>>PERRY: In this episode, the category of food gums we’re going to look at is Seed Gums. In our first video, Matt and Maureen provided a little background on food gums as a whole. If you’d like to watch that video for a quick introduction, click the link in this video or in the description below.
>>LOTZ: Seed gums are considered to be ancient grains and they’ve been used for centuries in a variety of ways. The gums in this category inlcude Guar Gum, Fenugreek Gum, Tara gum, and Carob gum, also known as Locust Bean Gum. Fenugreek has been used in traditional recipes for generations in countries like India and Italy. Carob Gum can be dated back to 4000 BC where it was known as the “Egyptian Fig.” Interestingly enough it’s also where we derive the word carat, which is the popular term used describe the weight of precious stones.
>>PERRY: Seed gums generally follow the same procedure for extraction and processing. The seeds are soaked to separate and expose a small internal layer that is the actual source of the gum. That layer is then milled into powder for the final desired form. From there it will be included in an endless array of products like soups, sauces, beverages and even dairy products.
>>LOTZ: Out of this list of seed gums, the one you’re more likely to recognize is Guar Gum. Guar Gum has been grown in regions around India and Pakistan for generations as a food source for both humans and livestock. Guar has significant agricultural advantages because it replenishes nitrogen in the soil and is able to thrive in drought conditions, which makes it an extremely reliable and stable crop. Guar Gum is a popular ingredient among developers because of its superior water binding and viscosity building attributes.
>>PERRY: So you might find yourself asking, why is Guar Gum in my ice cream? That’s a great question. Because of Guar Gum’s water binding ability it keeps products consistent throughout what we call freeze-thaw cycles. Here’s a quick explanation of that cycle: through the various stages of production, transport, stocking and final placement in your home refrigerator, the ice cream experiences periods of warmer and colder temperatures. As your ice cream softens and re-freezes, its texture and stability changes, and Guar is the key ingredient that keeps the ice cream consistent. That way the product quality you experience at home is as close as possible to what you find on the production line.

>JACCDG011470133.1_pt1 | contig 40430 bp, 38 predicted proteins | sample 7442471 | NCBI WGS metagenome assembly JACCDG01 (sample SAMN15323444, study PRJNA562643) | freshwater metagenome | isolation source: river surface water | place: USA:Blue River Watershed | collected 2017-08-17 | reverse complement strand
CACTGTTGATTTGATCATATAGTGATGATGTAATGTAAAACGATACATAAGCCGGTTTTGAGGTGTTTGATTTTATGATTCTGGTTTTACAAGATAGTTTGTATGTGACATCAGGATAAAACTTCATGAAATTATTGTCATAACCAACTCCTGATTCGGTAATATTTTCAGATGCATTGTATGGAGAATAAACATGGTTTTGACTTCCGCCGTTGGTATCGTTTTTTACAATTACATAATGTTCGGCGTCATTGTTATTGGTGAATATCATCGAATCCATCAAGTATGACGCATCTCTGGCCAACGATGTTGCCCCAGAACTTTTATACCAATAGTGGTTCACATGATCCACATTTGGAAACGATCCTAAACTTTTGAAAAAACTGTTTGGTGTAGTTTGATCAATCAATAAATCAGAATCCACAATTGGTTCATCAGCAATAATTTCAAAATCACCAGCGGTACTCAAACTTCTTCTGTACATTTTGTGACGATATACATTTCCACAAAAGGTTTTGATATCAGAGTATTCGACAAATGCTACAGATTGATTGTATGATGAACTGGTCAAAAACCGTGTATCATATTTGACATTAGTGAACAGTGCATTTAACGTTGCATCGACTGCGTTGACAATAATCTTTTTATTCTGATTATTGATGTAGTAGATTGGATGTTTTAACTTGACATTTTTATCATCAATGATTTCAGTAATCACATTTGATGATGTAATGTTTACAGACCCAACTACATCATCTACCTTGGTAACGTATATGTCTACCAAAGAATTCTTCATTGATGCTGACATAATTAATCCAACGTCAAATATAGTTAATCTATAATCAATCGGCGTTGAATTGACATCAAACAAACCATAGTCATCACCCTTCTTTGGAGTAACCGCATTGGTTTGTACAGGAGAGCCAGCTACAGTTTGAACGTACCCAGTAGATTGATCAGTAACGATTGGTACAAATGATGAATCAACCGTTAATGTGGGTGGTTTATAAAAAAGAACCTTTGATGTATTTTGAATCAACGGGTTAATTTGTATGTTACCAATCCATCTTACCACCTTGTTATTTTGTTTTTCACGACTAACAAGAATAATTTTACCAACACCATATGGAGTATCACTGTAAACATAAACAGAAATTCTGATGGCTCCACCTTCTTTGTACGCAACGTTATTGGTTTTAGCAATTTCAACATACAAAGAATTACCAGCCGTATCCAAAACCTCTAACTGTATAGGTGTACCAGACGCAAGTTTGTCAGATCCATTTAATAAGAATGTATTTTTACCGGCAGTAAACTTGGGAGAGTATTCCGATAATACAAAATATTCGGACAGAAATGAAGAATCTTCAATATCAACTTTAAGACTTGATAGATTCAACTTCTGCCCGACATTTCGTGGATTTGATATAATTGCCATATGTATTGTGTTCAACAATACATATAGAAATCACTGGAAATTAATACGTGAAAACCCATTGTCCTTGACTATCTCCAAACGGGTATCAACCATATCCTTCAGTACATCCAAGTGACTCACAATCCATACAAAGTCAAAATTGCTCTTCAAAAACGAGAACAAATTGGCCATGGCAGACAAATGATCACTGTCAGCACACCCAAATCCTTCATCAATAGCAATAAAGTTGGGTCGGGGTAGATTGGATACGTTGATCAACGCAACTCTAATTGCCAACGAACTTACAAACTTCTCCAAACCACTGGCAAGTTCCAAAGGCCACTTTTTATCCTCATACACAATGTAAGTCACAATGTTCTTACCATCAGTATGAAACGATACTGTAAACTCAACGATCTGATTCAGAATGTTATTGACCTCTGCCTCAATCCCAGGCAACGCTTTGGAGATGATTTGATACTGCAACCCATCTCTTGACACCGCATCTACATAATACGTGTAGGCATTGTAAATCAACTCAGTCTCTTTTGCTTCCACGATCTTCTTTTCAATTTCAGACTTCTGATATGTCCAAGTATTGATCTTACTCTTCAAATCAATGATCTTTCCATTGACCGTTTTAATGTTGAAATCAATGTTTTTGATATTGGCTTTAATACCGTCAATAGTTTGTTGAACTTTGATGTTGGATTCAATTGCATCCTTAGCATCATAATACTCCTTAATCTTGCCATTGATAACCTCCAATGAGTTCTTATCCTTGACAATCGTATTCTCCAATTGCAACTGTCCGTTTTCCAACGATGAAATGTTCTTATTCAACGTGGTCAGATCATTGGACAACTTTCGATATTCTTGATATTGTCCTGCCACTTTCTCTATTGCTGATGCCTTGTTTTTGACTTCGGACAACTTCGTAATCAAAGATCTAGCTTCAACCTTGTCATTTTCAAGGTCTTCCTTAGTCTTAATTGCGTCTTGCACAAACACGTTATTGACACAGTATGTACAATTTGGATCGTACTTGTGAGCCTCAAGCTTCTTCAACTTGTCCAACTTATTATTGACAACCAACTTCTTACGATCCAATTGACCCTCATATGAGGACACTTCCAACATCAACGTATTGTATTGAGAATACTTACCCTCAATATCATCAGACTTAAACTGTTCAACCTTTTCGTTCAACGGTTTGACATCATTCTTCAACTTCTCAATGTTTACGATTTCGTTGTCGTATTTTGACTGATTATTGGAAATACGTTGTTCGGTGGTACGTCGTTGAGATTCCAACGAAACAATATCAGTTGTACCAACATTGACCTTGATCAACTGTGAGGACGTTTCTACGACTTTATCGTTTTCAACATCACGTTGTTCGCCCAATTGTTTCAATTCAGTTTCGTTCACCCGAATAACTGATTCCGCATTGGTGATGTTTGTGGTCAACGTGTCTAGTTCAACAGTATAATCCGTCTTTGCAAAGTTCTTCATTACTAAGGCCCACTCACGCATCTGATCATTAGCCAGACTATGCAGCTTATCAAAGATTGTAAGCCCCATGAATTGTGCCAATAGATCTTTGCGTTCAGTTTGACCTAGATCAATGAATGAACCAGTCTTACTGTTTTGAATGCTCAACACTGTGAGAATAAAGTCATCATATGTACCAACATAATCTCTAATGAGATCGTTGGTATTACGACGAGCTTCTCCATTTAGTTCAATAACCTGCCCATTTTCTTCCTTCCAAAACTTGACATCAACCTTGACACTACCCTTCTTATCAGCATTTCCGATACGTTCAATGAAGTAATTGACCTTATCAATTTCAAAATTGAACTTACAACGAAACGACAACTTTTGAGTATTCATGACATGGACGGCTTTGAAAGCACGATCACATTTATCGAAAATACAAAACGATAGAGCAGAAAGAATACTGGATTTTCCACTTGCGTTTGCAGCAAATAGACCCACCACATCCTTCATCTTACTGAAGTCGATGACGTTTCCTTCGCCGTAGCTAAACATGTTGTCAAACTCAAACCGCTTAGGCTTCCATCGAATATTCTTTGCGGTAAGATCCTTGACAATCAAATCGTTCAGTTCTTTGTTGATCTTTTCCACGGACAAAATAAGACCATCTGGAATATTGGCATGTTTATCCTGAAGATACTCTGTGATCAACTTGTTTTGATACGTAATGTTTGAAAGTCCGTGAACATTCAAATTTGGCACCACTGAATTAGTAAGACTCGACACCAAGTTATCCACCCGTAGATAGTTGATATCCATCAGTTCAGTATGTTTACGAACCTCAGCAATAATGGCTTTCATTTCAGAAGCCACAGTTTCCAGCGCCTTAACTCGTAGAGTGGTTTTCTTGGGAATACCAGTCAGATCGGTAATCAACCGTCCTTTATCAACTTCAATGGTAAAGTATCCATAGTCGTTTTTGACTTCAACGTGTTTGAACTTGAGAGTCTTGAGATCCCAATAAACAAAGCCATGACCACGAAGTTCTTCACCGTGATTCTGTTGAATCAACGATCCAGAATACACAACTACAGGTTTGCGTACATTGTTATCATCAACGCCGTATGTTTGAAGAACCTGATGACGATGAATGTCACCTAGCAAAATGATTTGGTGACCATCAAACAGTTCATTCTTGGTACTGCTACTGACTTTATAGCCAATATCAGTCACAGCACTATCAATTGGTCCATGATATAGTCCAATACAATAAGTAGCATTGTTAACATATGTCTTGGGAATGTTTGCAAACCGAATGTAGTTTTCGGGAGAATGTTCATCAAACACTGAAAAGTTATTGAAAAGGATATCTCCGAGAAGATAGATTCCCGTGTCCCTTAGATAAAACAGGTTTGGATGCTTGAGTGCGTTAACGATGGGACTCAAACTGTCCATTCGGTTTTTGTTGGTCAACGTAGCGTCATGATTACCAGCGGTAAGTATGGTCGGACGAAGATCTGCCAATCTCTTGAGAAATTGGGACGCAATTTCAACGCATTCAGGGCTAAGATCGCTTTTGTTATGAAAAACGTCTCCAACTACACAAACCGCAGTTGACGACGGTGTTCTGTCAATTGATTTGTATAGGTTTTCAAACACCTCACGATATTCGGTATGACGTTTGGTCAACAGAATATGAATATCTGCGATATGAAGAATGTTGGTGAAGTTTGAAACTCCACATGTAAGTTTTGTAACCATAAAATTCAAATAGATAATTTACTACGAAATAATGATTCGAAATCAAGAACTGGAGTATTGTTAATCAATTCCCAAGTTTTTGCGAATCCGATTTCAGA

>>LOTZ: So to wrap up, in this episode we were able to touch on a new category of gums as well as look at the beneficial characteristics of Guar Gum, one of the more recognizable Seed Gums in this category.
>>PERRY: If there’s more learning you’d like to do on food gums, then check out this book by Andrew Hoefler called “Hydrocolloids”. It may get a bit technical, but it’s a great overview of common hydrocolloids. Also, there are some online journals you can reference and again, they can get technical but don’t let that stop you.
>>PERRY: We hope you found this video helpful and perhaps presented a new perspective into the world of Food Science. Thanks for watching.
Kim Dacey from WBAL visited the Texture Innovation Center in White Marsh to talk with the winning team from this year's Ice Cream University course. Watch the story that aired on Monday evening (4/6/15).
Agar has long been the preferred stabilizer system for icings and glazes as it controls water migration and prevents surface chipping. However, due to agar's high cost and fluctuating availability, suitable replacements are regularly requested.
"Agar's primary country of harvest, Morocco, has imposed strict harvest volume limits and even more stringent exporting limitations for the harvested product. These restrictions, paired with adverse weather conditions, have led to a volatile supply lacking stability in price and availability," explains Mat O'Connor, director of global sourcing and procurement at TIC Gums.
To meet this demand for an agar substitute, the Gum Gurus® at TIC Gums' Texture Innovation Center® tested multiple combinations of hydrocolloids for viscosity, icing retention and water migration. From their research they successfully developed Ticaloid® DG 671, an innovative product that performs similarly to agar alone in icings and glazes with an added benefit of up to 21% cost-in-use savings.